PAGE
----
Hatten said the woman only became suspicious when the man stopped returning her emails. By that point, however, she had already wired him $11,700.
Another common scam sometimes begins as an online job posting promising stay-at-home work and decent paychecks.
Hatten is currently working on the case of a Charleston man who was fooled by scammers promising to pay $700 a week. All he had to do was purchase digital cameras, have them shipped to his house and then ship the electronics to Russia.
He used his credit card to buy the electronics. The company gave the man a bank account number that he could use to reimburse himself. The transactions appeared to go through just fine, so he continued purchasing and shipping the cameras.
Soon, however, the man's bank realized his reimbursements were coming from a fake account. They reversed the charges, and the man lost almost $40,000.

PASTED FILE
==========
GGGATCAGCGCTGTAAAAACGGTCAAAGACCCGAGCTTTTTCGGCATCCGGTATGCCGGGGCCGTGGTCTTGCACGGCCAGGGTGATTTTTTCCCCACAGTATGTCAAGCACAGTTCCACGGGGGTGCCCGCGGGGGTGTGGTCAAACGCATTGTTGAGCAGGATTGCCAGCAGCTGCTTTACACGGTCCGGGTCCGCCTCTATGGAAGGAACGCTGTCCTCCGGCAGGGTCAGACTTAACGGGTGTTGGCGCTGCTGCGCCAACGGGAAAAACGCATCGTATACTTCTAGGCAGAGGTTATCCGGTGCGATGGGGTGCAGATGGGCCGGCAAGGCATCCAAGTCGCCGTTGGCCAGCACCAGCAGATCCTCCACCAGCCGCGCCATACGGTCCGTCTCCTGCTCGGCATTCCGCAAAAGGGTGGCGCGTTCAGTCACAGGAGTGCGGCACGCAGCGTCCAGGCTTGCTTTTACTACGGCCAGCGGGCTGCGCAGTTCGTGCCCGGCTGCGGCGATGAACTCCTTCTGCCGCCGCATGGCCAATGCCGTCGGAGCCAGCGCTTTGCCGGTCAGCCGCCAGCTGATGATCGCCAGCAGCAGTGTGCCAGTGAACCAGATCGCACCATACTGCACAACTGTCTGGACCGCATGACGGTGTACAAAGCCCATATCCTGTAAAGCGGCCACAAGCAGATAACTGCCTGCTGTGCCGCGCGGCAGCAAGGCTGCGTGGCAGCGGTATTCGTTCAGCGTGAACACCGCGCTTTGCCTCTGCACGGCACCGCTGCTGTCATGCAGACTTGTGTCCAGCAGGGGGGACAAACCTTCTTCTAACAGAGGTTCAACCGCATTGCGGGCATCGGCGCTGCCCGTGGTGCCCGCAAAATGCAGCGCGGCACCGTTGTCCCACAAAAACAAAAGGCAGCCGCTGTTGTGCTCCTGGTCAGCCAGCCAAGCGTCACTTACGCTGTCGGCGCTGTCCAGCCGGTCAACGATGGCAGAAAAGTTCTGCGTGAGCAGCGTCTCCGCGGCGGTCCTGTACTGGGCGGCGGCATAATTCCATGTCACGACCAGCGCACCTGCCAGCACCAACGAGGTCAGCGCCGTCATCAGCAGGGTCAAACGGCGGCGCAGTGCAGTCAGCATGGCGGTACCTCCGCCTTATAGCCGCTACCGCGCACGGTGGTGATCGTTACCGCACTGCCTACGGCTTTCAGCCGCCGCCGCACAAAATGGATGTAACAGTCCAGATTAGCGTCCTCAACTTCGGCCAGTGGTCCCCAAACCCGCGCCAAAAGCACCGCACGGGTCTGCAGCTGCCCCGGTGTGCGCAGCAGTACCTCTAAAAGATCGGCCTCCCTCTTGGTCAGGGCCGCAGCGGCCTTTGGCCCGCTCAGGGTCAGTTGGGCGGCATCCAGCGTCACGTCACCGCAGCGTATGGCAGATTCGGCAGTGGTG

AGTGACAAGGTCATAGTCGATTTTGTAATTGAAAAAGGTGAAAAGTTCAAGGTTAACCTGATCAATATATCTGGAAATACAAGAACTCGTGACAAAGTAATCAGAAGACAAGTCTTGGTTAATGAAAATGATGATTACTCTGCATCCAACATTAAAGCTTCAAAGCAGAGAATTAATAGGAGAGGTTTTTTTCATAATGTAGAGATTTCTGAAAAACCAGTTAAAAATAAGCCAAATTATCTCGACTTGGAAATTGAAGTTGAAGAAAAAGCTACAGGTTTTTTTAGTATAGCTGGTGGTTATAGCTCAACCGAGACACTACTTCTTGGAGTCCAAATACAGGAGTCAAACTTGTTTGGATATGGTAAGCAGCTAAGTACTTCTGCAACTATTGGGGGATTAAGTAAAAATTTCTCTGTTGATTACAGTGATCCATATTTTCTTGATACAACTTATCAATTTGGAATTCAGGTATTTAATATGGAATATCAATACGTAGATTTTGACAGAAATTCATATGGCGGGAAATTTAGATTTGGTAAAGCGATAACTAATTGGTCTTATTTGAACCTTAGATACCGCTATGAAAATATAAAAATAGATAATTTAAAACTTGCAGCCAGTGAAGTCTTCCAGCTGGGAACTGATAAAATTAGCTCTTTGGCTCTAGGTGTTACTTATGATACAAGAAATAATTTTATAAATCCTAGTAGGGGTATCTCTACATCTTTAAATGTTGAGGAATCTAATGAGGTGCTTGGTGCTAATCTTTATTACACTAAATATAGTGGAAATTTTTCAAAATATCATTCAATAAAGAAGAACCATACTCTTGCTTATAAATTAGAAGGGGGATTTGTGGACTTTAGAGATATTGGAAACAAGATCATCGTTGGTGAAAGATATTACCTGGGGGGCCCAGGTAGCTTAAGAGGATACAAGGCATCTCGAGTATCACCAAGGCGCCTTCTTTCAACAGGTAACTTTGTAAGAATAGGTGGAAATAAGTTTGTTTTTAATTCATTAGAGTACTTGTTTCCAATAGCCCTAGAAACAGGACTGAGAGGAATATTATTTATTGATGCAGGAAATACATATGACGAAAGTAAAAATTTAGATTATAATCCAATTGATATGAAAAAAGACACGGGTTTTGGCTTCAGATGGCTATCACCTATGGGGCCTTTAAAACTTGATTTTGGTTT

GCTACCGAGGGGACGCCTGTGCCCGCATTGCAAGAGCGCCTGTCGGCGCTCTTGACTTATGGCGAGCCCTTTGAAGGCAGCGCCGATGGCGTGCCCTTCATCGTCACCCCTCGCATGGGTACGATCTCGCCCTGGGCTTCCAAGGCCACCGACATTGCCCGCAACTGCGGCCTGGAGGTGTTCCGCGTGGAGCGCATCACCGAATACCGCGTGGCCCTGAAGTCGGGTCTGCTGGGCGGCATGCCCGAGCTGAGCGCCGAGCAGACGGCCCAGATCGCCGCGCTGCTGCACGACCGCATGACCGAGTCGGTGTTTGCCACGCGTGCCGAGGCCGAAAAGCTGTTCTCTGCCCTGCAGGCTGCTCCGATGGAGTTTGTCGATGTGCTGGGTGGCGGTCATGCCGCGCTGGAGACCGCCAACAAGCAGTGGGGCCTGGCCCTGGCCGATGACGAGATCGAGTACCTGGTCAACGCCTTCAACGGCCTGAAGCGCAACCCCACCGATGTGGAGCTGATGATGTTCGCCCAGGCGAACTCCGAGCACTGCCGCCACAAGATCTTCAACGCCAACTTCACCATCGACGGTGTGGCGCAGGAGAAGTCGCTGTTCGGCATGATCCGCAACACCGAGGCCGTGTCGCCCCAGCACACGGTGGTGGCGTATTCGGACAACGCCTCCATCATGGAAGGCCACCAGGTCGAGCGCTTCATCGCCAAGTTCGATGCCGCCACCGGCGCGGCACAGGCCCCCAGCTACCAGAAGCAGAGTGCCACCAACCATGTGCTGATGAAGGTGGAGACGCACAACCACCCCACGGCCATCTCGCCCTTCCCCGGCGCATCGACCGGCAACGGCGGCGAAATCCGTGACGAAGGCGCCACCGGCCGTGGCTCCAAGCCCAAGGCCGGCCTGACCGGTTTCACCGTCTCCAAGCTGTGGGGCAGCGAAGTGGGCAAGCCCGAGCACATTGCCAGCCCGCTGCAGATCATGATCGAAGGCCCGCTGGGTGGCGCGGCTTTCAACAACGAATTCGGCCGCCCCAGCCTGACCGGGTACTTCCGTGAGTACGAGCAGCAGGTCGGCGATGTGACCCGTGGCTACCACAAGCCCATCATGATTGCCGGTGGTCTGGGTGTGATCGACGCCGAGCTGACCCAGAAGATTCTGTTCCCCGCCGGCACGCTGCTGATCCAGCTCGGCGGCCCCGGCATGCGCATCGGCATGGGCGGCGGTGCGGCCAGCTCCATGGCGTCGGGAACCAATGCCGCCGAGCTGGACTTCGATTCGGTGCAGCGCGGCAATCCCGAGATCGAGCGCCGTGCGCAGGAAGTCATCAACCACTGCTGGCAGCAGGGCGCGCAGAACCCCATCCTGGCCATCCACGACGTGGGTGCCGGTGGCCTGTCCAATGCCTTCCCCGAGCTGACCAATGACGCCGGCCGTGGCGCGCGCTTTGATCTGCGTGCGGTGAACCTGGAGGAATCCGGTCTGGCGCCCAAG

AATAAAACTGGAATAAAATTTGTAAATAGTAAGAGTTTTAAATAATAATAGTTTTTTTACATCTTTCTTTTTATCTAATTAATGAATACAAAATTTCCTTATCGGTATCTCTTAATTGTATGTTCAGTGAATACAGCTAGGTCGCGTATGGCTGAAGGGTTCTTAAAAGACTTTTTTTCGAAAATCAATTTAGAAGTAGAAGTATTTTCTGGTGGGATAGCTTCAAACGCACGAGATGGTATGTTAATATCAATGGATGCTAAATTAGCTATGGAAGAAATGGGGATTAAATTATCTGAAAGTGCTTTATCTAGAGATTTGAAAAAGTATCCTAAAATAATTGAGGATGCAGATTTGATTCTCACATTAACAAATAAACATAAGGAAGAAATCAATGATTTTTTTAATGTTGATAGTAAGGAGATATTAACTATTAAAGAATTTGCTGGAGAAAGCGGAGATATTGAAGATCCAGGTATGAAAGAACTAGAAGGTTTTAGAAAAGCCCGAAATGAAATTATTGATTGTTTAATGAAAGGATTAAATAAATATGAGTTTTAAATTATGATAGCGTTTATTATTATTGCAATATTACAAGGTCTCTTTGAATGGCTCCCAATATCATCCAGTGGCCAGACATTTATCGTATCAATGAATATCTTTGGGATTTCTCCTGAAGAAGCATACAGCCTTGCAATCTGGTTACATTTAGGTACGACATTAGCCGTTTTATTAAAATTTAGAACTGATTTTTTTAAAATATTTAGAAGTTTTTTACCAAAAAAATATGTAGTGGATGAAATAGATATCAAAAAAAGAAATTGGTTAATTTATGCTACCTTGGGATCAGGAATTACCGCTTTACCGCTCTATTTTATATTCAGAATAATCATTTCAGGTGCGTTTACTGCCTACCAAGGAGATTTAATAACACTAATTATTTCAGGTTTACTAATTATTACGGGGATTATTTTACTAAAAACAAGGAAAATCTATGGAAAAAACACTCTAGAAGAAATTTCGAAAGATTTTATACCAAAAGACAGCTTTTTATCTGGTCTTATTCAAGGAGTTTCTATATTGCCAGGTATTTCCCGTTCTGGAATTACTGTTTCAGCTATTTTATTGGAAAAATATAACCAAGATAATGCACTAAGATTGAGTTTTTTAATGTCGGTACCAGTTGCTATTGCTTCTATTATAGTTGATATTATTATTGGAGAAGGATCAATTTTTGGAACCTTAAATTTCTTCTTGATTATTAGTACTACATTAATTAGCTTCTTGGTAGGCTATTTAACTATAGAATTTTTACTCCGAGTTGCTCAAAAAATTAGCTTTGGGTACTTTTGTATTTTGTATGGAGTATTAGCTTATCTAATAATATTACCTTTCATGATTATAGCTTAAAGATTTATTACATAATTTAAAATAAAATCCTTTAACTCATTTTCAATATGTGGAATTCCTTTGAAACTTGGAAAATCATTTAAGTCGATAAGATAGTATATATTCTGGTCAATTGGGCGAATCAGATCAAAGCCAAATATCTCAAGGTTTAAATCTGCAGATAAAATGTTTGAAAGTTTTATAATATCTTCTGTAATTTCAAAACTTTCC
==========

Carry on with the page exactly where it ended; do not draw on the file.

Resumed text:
"I'm still trying to help him, but I'm pretty much done," Hatten said.
Hatten said scammers are almost impossible to catch because they usually are located in countries that do not cooperate with United States law enforcement.
And even if the West Virginia State Police had jurisdiction, the criminals leave few traces.
"Western Union has no idea who picks up the money," Hatten said.
Scammers also use prepaid cellphones, which do not have to be registered to an individual and are cheap enough to be discarded after use.
She said the best way to fight Internet and phone scams is not to be fooled in the first place.
If a buyer cannot see a car before he or she purchases it, don't buy the car. If someone calls to say his or her grandson is in jail in Timbuktu, check the story out with his parents.
"Don't send money to anybody overseas," she said.